Contaminates are another problem encountered in recycling fibers from mixed waste materials. The need for the prior art process to classify, grade, and separate waste paper and to decontaminate and clean (e.g., deink) in order to obtain a uniform fiber product have made recycling difficult. The need for methods to process all secondary (waste) fibers together is therefore great.
The prior art is replete with attempts to solve this vexing problem.
For example, in U.S. Pat. No. 2,977,274--Hollis, three major types of waste paper are classified by group of contaminants: (1) non-fibrous materials, such as dirt, rubber, metal, or wood; (2) non-soluble materials, such as inks, clay, or pigments, and (3) polymeric materials, such as wax, plastics, tars, gums, or asphalt. Fiber degradation is explained in relation to recycling.
Often, industry pre-separates the supply of waste paper into uniform grades by fiber type and selects a different pulping process for each grade. Examples of such specific processes is U.S. Pat. No. 4,276,118--Quick, which discloses a deinking process for used photocopy paper.
Other prior art processes solved specific problems. U.S. Pat. No. 4,264,412--Hasler, et al discloses a fiber recovery specific for pressure-sensitive carbonless copying paper; U.S. Pat. No. 4,272,315--Espenmiller discloses a secondary fiber process for waste paper containing plastic and other floatable trash which is removed by mechanical means; U.S. Pat. No. 3,058,821; --Davis, et al describes a chemical solvent process also for pulping waste paper containing plastic, waxes, and the like; U.S. Pat. No. 3.573.202--Saboda, et al recognizes the need to select, separate, and grade the waste material supply and addresses the issue of contamination by-product resulting from a typical secondary fiber pulping process; U.S. Pat. No. 3,833,460--Iannazi, et al discloses a method of separating mixtures of waste paper into two components and effecting separation; U.S. Pat. No. 4,959,123--Lehmann, et al addresses only the problem of de-inking printed waste paper by treatment of paper pulp in a pulper under alkaline pH values; WO 82/01019 (Pct/5E81/00273)--Sunds Defibrator, in claiming a method of producing pulp from variant vegetable-cellulose containing fibrous material, discloses the desirability of being able to utilize wastes from traditional woodworking industries, such as sawmill waste and tropical kinds of wood. The pulping is restricted, however, to first or virgin fiber sources; U.S. Pat. No. 4,798.651--Kokta discloses a process for preparing pulp suitable for papermaking disclosing an explosive decompression method from wood fragments as chips or shredded chips. Waste paper is not mentioned as a source of chips or shredded chips.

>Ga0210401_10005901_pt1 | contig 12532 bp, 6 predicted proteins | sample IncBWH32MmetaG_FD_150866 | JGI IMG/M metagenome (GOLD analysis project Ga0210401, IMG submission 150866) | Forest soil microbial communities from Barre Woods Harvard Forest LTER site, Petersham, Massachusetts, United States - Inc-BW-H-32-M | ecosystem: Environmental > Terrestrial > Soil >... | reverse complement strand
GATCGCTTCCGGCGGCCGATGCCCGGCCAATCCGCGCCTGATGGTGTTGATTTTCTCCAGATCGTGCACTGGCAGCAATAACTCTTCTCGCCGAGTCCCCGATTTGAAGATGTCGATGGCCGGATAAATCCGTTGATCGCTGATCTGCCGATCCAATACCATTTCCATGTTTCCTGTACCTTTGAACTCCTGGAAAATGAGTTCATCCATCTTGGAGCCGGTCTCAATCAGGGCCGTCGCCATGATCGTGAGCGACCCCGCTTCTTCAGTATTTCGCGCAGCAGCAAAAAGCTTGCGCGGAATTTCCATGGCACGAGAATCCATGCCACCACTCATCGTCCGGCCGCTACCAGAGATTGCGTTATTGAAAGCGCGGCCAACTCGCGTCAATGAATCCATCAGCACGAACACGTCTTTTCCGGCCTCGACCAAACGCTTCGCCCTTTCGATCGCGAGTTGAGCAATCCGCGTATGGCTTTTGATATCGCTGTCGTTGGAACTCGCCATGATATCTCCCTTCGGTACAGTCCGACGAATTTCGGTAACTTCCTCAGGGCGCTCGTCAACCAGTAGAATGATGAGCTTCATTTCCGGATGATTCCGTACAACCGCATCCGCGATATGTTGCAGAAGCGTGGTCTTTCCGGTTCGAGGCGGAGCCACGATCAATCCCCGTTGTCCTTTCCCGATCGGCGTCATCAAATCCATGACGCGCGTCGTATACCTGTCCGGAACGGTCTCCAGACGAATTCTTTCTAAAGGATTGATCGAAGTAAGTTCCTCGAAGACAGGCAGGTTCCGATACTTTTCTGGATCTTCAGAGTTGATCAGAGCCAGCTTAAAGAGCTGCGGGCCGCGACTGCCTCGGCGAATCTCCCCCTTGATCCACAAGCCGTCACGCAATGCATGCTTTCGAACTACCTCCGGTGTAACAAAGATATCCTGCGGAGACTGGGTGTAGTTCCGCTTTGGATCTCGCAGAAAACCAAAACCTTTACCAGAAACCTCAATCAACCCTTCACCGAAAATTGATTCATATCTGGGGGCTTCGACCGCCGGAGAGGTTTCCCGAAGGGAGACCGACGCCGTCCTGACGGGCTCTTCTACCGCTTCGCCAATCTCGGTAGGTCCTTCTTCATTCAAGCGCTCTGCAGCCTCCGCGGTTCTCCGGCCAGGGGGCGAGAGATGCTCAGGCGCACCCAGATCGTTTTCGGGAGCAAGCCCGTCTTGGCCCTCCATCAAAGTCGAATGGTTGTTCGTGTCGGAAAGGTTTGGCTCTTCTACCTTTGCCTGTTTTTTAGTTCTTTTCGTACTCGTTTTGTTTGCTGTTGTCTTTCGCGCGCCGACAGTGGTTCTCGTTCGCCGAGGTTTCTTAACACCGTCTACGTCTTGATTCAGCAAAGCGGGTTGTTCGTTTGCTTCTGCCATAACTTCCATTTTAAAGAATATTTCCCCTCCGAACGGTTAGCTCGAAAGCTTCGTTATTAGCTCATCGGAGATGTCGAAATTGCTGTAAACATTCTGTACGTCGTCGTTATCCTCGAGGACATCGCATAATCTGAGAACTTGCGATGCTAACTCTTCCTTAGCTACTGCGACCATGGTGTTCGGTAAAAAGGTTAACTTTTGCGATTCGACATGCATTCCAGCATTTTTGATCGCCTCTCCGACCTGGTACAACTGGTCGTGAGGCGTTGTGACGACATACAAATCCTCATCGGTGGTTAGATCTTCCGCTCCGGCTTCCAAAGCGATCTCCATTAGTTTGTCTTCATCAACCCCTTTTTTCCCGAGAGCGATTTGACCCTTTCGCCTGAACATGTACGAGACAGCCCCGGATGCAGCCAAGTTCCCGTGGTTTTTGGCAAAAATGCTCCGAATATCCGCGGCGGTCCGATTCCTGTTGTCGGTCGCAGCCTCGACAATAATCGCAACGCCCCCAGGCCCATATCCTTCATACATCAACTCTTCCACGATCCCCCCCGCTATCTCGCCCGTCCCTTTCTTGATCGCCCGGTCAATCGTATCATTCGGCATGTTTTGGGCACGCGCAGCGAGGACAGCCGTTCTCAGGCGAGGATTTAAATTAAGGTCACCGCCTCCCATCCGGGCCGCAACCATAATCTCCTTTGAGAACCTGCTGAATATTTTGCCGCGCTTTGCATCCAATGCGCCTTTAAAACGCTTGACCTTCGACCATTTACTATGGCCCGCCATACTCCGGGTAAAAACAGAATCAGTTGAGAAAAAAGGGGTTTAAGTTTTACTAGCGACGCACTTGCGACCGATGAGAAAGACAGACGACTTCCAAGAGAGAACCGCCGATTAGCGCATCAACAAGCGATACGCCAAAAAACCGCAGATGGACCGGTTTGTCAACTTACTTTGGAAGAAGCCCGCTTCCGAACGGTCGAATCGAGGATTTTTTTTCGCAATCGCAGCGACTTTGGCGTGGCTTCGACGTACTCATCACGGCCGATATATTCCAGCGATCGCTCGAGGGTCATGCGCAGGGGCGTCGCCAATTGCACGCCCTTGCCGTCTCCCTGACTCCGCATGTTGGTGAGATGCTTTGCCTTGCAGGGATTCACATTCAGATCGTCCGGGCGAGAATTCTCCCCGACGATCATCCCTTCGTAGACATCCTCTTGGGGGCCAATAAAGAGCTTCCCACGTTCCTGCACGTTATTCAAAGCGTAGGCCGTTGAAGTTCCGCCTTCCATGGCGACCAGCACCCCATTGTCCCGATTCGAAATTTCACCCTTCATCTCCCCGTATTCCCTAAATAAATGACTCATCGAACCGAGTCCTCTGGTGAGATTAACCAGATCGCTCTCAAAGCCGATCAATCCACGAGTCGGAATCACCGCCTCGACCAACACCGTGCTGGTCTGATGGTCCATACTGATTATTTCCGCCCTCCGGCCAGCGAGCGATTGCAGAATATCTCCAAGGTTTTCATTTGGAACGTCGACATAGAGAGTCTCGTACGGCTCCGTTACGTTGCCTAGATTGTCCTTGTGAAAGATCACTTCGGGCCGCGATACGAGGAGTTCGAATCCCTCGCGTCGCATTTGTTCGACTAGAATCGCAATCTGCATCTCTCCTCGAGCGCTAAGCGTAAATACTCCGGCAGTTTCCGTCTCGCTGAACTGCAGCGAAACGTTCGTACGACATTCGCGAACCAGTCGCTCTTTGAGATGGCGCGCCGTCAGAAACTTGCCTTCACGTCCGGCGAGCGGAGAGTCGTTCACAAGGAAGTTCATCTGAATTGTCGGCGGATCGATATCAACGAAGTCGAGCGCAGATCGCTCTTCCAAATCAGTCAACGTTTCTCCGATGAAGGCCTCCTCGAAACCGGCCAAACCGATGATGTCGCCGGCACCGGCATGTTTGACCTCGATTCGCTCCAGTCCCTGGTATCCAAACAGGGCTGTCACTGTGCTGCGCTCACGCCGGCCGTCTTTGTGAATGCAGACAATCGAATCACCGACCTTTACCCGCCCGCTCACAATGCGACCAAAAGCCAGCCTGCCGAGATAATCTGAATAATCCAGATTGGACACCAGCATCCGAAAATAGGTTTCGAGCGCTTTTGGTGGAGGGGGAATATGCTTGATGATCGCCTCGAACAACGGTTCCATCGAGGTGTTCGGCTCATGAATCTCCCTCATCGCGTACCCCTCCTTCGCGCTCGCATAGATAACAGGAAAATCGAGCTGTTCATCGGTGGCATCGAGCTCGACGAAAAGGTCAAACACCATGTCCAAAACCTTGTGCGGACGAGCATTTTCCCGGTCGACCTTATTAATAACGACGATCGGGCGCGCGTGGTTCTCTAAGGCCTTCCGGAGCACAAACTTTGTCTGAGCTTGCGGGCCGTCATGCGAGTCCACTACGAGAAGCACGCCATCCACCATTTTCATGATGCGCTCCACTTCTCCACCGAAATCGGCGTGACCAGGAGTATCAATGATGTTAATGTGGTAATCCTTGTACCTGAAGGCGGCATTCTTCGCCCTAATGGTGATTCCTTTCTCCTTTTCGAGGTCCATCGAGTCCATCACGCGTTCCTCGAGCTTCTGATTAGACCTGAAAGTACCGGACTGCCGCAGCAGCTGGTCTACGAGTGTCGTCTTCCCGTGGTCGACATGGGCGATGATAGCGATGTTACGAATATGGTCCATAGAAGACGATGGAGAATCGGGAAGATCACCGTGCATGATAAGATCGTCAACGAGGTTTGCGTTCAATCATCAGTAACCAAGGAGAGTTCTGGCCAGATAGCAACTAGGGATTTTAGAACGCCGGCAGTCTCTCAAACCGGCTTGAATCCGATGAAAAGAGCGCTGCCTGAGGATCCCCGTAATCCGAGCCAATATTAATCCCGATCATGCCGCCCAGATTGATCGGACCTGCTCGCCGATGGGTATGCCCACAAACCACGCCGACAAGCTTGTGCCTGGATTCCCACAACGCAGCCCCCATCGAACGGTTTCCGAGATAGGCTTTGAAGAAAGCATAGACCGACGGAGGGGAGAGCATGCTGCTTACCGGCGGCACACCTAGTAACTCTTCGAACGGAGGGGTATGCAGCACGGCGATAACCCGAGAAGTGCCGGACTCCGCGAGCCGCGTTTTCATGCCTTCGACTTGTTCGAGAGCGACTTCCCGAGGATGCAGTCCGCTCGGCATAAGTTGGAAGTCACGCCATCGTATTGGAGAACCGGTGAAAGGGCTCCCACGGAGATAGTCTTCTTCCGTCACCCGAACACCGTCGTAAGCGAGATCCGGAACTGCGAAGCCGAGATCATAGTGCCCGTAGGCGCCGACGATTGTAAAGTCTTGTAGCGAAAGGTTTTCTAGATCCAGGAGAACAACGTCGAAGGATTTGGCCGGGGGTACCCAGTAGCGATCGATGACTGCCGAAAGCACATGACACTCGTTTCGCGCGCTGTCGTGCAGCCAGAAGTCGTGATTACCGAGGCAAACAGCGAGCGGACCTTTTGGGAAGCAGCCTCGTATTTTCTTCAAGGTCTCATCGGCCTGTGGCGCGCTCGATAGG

It is well known in the pulp industry that spent pulping liquors, known as black liquor in the kraft pulping process, which has been used to chemically solubilize lignin in ligno-cellulosic materials can be processed to recover surfactants, emulsifiers, and emulsion stabilizers. Descriptions of the preparation and end-uses of these types of compounds may be found more fully described in U.S. Pat. No. 4,534,741 to Dilling, U.S. Pat. No. 4,521,336 to Dilling, and U.S. Pat. No. 4,859,362 to Schilling.
The use of explosive decompression in pulping waste paper is described in a recent literature article (American PaperMaker Mar. 1991) wherein a steam explosion process to pulp paper waste is introduced by paper maker, Chesapeake Corporation, and steam digestion developer StakeTech. Alkaline pulping in the steam digester to produce surfactants from lignin which improve cleaning during explosive decompression is not taught in the reference, nor is hot washing without cooling of the pulp. Primarily a de-inking process or a pre-treatment step within a repulping system, waste fibers are digested at high pressure and temperatures and few minutes dwell time ending with instant pressure release. Thus, waste is converted to de-inked secondary fiber for further processing and is apparatus-dependent. Mild alkaline pulping requiring at least 30 minutes reaction time and moderate temperature and pressure to protect high quality fibers during digestion are not disclosed in the article.